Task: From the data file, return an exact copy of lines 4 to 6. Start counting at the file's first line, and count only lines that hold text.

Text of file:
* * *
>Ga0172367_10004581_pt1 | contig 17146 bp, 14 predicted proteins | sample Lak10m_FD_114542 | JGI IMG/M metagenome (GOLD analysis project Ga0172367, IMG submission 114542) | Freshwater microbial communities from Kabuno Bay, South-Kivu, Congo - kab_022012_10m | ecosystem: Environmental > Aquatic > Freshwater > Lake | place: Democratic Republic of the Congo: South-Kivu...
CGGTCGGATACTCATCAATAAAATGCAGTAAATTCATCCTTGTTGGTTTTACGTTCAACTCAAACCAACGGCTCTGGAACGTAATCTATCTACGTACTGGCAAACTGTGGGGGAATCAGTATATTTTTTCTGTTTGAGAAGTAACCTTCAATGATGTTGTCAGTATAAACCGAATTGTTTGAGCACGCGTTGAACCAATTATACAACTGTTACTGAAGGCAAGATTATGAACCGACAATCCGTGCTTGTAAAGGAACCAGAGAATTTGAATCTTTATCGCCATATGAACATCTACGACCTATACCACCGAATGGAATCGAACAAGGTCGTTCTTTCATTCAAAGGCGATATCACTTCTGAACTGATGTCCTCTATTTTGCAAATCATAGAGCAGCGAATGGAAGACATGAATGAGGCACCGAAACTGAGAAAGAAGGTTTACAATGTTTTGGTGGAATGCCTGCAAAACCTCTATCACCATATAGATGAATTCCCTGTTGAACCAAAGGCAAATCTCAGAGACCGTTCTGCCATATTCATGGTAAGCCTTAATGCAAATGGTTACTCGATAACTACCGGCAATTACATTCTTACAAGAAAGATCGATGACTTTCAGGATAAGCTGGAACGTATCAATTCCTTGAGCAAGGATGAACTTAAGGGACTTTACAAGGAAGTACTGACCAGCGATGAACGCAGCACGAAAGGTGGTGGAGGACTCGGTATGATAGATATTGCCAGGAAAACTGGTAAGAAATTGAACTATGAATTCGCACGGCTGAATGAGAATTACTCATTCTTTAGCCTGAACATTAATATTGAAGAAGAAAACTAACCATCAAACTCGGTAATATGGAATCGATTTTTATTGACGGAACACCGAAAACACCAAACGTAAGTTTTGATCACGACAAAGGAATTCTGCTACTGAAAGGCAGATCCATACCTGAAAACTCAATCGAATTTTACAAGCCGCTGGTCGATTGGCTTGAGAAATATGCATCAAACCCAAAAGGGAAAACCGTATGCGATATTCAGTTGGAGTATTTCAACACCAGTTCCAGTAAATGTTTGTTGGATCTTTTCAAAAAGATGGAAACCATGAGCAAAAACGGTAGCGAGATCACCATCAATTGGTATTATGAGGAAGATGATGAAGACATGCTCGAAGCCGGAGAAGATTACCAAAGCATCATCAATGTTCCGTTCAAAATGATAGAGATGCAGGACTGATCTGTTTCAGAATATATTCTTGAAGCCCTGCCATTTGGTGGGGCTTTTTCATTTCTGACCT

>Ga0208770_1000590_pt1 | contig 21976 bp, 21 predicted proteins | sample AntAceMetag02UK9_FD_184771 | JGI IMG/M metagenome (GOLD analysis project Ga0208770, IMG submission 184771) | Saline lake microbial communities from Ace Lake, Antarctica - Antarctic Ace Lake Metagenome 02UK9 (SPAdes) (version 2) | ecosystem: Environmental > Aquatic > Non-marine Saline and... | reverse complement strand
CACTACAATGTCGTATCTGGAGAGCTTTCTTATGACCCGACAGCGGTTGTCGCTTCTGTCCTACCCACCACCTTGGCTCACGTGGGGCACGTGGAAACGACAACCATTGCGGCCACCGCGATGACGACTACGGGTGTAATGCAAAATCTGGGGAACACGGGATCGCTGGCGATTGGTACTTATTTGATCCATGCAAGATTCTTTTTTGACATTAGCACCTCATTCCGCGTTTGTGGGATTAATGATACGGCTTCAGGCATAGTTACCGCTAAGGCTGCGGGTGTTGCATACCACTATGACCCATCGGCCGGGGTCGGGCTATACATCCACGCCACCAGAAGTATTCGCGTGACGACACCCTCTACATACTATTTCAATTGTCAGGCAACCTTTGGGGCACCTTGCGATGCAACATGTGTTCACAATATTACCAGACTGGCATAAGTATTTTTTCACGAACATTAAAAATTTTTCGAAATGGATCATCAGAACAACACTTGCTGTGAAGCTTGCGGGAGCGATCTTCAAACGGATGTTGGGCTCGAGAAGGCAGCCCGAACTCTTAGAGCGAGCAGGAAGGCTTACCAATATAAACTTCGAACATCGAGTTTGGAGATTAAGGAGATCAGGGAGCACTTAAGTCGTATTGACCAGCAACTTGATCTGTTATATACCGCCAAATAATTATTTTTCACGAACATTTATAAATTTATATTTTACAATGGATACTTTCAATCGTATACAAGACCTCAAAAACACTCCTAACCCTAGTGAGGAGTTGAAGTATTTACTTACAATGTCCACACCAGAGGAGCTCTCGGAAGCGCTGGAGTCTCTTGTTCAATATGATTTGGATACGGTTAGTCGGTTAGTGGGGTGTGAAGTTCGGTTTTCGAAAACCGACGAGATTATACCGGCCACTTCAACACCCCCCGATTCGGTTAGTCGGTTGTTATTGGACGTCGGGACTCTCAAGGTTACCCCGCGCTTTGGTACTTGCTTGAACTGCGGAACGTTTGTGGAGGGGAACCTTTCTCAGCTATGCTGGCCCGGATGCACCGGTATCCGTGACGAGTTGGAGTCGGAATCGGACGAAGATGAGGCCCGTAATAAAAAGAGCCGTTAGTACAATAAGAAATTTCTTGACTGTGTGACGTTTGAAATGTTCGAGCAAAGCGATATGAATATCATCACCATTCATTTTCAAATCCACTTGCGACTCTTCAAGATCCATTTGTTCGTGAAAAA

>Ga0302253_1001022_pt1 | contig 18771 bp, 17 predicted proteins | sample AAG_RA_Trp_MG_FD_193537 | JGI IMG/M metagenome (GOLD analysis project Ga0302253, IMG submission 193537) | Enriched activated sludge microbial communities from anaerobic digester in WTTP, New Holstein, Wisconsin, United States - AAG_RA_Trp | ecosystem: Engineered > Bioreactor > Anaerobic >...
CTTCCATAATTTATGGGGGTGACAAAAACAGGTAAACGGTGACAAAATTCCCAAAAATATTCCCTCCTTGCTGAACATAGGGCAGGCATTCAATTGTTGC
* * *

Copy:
CACTACAATGTCGTATCTGGAGAGCTTTCTTATGACCCGACAGCGGTTGTCGCTTCTGTCCTACCCACCACCTTGGCTCACGTGGGGCACGTGGAAACGACAACCATTGCGGCCACCGCGATGACGACTACGGGTGTAATGCAAAATCTGGGGAACACGGGATCGCTGGCGATTGGTACTTATTTGATCCATGCAAGATTCTTTTTTGACATTAGCACCTCATTCCGCGTTTGTGGGATTAATGATACGGCTTCAGGCATAGTTACCGCTAAGGCTGCGGGTGTTGCATACCACTATGACCCATCGGCCGGGGTCGGGCTATACATCCACGCCACCAGAAGTATTCGCGTGACGACACCCTCTACATACTATTTCAATTGTCAGGCAACCTTTGGGGCACCTTGCGATGCAACATGTGTTCACAATATTACCAGACTGGCATAAGTATTTTTTCACGAACATTAAAAATTTTTCGAAATGGATCATCAGAACAACACTTGCTGTGAAGCTTGCGGGAGCGATCTTCAAACGGATGTTGGGCTCGAGAAGGCAGCCCGAACTCTTAGAGCGAGCAGGAAGGCTTACCAATATAAACTTCGAACATCGAGTTTGGAGATTAAGGAGATCAGGGAGCACTTAAGTCGTATTGACCAGCAACTTGATCTGTTATATACCGCCAAATAATTATTTTTCACGAACATTTATAAATTTATATTTTACAATGGATACTTTCAATCGTATACAAGACCTCAAAAACACTCCTAACCCTAGTGAGGAGTTGAAGTATTTACTTACAATGTCCACACCAGAGGAGCTCTCGGAAGCGCTGGAGTCTCTTGTTCAATATGATTTGGATACGGTTAGTCGGTTAGTGGGGTGTGAAGTTCGGTTTTCGAAAACCGACGAGATTATACCGGCCACTTCAACACCCCCCGATTCGGTTAGTCGGTTGTTATTGGACGTCGGGACTCTCAAGGTTACCCCGCGCTTTGGTACTTGCTTGAACTGCGGAACGTTTGTGGAGGGGAACCTTTCTCAGCTATGCTGGCCCGGATGCACCGGTATCCGTGACGAGTTGGAGTCGGAATCGGACGAAGATGAGGCCCGTAATAAAAAGAGCCGTTAGTACAATAAGAAATTTCTTGACTGTGTGACGTTTGAAATGTTCGAGCAAAGCGATATGAATATCATCACCATTCATTTTCAAATCCACTTGCGACTCTTCAAGATCCATTTGTTCGTGAAAAA

>Ga0302253_1001022_pt1 | contig 18771 bp, 17 predicted proteins | sample AAG_RA_Trp_MG_FD_193537 | JGI IMG/M metagenome (GOLD analysis project Ga0302253, IMG submission 193537) | Enriched activated sludge microbial communities from anaerobic digester in WTTP, New Holstein, Wisconsin, United States - AAG_RA_Trp | ecosystem: Engineered > Bioreactor > Anaerobic >...
CTTCCATAATTTATGGGGGTGACAAAAACAGGTAAACGGTGACAAAATTCCCAAAAATATTCCCTCCTTGCTGAACATAGGGCAGGCATTCAATTGTTGC